As part of its bailout agreements with Fannie and Freddie, the government was handed warrants to purchase just under 80% of the common shares of the two GSEs at a strike price of $0.00001 per share. "The zombie common shareholders have no rights or remedies against Fannie and Freddie, both operationally active companies, or their regulator--the Federal Housing Finance Agency," Nader wrote. "FHFA ordered the Fannie and Freddie boards and executives to suspend communications with shareholders and abolish the annual stockholders meeting." With the Obama administration expected soon to offer a proposal for the future of Fannie and Freddie, Nader wrote that "the common shareholders of Fannie and Freddie need to organize and make their voices heard in Washington. Clearly, they should have a say in how Fannie and Freddie are managed--in the board room and in Congress--from here onward."
GSEs Ladle Senior Preferred Government GravyAs part of the massive bailout of the GSEs, the U.S. Treasury holds $117.1 billion in Fannie Mae senior preferred shares and $72.3 billion in Freddie Mac senior preferred shares. After determining it would be able to recapture most of its valuation allowance for deferred tax assets (DTA) at the end of the first quarter, Fannie Mae announced on May 9 that it would pay the Treasury a second-quarter dividend of $59.5 billion. Freddie Mac announced on May 8 that it would pay a dividend of $7 billion to the Treasury in June. Following the announced June dividend payments from Fannie Mae and Freddie Mac, the government will have received dividends totaling $131.6 billion on its combined GSE preferred investment of $189.4 billion. That's a pretty fat return on investment. To put that in terms of an annualized dividend yield using a conservative back-of-the envelope calculation, dividends totaling $131.6 billion on an investment of $189.4 billion over a period of five years, would equal a dividend yield of 13.90%. The government's yield on the bailout is actually higher, since the senior preferred investments grew over a period of several years. Then there's the amazing potential return on the common-share warrants. Meanwhile, there is still no mechanism for either GSE to repurchase any government-held preferred stock.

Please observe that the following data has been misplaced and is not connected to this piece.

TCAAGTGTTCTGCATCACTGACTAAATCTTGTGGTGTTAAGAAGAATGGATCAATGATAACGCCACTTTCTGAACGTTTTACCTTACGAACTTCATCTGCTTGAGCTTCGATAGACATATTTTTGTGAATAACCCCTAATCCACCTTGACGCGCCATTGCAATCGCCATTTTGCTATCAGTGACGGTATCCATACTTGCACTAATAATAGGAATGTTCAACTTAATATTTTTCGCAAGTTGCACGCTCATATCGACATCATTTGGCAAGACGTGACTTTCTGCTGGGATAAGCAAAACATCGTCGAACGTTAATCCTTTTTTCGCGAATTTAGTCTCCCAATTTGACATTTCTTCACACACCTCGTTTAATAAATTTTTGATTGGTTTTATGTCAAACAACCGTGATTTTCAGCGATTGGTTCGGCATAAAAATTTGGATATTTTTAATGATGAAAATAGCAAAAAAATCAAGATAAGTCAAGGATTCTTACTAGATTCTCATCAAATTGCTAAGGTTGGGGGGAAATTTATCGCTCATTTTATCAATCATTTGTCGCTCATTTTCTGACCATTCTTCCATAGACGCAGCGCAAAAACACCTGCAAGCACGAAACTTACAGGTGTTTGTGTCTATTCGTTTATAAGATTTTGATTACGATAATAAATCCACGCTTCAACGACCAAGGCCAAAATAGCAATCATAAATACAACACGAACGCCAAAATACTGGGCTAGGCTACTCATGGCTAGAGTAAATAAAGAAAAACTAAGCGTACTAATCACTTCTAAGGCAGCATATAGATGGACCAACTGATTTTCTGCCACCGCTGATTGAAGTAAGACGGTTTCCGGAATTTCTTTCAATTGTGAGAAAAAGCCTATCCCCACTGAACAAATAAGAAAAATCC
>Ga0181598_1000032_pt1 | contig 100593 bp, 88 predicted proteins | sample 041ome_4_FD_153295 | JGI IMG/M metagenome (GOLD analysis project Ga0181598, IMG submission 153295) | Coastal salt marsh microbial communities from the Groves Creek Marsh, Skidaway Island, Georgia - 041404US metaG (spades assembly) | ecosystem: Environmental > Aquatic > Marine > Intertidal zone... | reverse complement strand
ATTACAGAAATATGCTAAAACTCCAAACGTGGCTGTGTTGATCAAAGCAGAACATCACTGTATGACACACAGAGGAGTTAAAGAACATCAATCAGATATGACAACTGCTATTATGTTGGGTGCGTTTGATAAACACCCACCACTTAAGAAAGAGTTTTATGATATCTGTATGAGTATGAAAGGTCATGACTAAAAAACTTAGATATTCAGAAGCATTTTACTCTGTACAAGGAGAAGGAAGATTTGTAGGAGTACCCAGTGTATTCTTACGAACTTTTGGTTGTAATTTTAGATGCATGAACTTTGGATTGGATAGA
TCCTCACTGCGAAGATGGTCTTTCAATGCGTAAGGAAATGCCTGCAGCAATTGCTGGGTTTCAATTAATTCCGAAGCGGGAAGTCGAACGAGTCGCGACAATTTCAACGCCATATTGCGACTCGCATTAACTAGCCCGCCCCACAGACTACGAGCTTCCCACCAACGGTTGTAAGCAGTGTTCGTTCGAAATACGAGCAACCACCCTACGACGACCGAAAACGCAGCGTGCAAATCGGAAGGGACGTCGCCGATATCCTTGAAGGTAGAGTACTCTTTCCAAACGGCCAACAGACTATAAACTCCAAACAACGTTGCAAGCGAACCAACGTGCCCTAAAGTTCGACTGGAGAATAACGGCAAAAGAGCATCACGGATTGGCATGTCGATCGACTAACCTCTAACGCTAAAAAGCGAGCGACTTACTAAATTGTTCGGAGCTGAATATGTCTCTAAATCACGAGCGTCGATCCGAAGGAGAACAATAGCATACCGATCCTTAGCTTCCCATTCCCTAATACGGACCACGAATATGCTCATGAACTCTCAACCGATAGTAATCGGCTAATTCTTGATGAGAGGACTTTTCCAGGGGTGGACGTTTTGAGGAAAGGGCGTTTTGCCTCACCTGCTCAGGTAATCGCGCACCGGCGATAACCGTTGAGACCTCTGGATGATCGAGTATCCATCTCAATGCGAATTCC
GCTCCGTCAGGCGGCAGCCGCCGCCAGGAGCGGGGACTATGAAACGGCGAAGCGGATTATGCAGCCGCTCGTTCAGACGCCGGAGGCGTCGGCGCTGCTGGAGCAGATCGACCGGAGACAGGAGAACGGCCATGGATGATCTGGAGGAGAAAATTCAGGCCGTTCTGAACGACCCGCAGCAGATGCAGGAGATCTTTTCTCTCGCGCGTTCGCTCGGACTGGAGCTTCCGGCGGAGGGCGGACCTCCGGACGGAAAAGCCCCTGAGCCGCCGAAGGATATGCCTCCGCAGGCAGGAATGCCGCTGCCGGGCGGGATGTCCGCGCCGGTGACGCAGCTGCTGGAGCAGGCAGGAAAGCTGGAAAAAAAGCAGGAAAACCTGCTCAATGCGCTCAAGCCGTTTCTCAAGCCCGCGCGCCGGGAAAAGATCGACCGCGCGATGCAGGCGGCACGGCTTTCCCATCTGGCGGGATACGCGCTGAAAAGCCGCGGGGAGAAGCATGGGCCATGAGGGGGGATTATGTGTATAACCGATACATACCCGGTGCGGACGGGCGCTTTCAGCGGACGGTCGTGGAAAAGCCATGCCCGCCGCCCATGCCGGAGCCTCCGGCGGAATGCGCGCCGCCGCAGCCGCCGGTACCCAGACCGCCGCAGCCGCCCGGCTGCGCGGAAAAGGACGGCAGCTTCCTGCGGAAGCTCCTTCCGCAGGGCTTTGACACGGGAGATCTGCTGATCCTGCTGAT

What's Good for the Common is Good for the Junior PreferredDividend payments on junior preferred shares of Fannie Mae and Freddie Mac were suspended when the GSEs were taken under conservatorship in September 2008, instantly sinking in price to pennies on the dollar.
-- Written by Philip van Doorn in Jupiter, Fla. >Contact by Email. Follow @PhilipvanDoorn